Mexico City! La Cuidad de Mexico (CDMX)! I never thought I'd ever get a chance to visit. Over the past 15 years, I've always heard how crazy dangerous it would be to go to Mexico City and heard multiple stories from friends who heard from other friends/family about kidnappings, muggings, being held at gunpoint, etc. So Mexico City was never on my radar to visit. However over the past few months, I just had an itching to check it out for myself. Timing was fortuitous as I found out a girlfriend of mine was going with another chica, and after talking to a colleague who goes often for business trips (and he had been multiple times in the past year) and had nothing but positive things to say about the city, I invited myself along and was so glad I went.
Like any city in the world, you have to take the news you hear from the media about the dangers of travel with a grain of salt. Do your research, plan safely, use common sense, and read up as much as you can from other travelers/locals/resources. Overall, I felt 100% safe the entire time I was in Mexico City. We were there for just four days and we stayed in the safe/touristy/hipster neighborhoods. Would I visit Mexico City alone as a female traveler? Yes, I would! As long as you plan accordingly! Mexico City was also such an easy and affordable trip from NYC. My roundtrip airline ticket was $375 via Delta (my friend who booked a month earlier than me at the end of Jan. paid $350) and between the three of us, we paid $70 each for three nights at a nice Air BnB. We took Uber everywhere, and no ride TOTAL was over $9, not even to the airport! So if you're looking for a fun, affordable, and cultural trip that's easy to get to from the U.S., I highly recommend Mexico City.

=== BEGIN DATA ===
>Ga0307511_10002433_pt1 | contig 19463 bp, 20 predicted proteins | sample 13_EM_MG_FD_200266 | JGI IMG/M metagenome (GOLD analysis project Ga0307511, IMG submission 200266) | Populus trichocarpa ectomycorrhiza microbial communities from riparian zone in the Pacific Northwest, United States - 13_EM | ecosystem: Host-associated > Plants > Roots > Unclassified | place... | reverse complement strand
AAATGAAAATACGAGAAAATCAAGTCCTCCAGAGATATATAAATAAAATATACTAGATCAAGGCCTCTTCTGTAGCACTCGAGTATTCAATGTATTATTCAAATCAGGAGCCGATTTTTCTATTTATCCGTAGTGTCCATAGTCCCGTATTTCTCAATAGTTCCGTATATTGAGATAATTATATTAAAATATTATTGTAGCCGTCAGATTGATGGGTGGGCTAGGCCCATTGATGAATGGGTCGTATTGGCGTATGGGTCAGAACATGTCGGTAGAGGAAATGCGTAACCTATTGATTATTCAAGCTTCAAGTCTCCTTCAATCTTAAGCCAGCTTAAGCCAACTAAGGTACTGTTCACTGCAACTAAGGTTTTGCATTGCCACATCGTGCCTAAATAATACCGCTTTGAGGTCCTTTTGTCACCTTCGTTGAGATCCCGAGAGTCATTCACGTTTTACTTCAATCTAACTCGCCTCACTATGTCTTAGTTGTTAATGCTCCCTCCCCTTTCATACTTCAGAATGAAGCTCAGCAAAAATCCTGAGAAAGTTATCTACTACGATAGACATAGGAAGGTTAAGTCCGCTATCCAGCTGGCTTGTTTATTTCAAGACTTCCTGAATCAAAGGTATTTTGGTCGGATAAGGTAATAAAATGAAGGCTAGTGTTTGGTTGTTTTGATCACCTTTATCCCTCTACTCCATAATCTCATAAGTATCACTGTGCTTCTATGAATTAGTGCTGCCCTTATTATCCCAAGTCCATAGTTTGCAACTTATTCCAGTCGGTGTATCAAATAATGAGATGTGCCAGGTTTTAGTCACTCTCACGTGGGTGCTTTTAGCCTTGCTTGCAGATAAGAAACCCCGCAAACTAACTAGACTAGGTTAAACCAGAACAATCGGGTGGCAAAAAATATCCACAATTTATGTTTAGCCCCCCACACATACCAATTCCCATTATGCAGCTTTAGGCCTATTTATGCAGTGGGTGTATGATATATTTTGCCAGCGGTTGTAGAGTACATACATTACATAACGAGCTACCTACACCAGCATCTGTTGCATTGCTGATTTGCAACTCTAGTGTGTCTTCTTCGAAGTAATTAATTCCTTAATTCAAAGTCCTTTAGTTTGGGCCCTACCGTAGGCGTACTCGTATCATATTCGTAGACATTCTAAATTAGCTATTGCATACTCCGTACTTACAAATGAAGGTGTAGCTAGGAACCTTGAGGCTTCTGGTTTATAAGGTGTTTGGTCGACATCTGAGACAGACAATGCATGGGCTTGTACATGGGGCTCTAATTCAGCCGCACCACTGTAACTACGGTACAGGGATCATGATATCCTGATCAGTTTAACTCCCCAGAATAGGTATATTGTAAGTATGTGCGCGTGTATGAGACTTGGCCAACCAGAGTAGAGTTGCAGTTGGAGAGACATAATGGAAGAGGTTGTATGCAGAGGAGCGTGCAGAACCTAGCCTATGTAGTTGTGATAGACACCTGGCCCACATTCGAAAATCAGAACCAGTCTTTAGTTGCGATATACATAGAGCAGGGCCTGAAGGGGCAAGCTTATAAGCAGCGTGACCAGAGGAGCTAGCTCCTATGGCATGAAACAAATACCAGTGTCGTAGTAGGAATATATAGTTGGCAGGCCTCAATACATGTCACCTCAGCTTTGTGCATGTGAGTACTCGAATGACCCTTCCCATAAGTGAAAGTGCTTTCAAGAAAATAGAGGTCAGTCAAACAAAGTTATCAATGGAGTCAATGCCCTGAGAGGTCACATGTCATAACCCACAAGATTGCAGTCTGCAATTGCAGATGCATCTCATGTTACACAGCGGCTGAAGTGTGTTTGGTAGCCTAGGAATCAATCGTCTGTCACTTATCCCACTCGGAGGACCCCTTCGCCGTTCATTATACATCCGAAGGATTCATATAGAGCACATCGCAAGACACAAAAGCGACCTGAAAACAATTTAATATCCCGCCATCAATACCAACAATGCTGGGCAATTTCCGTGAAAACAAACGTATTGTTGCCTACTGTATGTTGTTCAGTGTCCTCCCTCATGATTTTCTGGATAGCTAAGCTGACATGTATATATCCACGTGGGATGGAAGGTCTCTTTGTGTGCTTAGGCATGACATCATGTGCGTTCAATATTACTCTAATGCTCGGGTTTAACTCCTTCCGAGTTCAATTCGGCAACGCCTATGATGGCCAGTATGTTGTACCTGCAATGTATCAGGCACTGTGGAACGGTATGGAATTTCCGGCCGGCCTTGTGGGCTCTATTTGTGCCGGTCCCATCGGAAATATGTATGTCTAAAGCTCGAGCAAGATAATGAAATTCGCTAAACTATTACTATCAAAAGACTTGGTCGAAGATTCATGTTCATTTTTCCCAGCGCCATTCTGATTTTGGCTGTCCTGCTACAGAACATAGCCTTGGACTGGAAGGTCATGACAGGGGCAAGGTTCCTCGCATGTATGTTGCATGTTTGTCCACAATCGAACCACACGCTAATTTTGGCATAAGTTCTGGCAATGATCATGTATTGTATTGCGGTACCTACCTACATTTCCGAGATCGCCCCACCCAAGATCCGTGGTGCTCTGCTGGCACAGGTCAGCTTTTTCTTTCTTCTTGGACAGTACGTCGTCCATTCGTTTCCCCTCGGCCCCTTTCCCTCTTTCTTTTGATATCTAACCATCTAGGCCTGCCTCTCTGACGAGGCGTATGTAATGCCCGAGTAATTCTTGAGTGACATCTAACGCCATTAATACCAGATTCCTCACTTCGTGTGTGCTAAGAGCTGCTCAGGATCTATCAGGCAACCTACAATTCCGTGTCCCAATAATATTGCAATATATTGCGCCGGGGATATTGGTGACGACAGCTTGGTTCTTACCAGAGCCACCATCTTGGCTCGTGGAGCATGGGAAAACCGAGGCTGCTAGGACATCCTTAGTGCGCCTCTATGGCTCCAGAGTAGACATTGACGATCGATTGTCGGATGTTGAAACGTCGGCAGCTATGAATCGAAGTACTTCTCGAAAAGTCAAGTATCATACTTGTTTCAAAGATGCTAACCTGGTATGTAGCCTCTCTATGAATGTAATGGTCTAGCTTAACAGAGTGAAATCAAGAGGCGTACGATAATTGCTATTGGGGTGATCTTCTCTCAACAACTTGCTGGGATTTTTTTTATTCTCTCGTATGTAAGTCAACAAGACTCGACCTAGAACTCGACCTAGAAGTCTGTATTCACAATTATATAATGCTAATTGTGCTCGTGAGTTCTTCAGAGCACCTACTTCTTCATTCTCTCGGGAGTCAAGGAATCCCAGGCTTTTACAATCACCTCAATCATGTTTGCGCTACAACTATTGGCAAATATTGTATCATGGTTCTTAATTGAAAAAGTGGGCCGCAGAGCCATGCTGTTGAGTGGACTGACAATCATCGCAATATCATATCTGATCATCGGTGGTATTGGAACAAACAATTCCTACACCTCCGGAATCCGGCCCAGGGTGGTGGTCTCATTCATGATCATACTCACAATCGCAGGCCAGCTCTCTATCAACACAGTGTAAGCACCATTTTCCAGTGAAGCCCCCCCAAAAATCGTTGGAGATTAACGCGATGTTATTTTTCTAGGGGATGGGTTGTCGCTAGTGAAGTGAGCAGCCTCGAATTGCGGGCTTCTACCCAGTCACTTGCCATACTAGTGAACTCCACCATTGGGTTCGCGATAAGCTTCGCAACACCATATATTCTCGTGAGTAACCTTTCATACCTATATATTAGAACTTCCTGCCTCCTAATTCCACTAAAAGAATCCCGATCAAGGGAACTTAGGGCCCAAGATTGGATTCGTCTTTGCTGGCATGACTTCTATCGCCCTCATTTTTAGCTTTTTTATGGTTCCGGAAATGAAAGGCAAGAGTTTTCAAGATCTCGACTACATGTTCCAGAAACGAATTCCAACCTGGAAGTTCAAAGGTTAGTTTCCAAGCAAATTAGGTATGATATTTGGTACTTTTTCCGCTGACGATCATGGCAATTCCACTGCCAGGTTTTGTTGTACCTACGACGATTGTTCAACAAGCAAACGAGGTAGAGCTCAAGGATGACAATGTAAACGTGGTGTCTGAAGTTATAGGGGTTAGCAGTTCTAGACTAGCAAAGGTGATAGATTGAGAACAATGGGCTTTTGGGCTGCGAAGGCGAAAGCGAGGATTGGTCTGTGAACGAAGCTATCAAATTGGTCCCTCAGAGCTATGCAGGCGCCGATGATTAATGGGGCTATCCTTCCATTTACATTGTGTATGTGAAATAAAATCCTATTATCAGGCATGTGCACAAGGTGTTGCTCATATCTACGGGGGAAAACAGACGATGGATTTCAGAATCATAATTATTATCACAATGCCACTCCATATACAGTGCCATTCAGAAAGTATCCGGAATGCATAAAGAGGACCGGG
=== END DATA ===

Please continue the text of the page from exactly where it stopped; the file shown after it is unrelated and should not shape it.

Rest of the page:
Here are my tips and observations: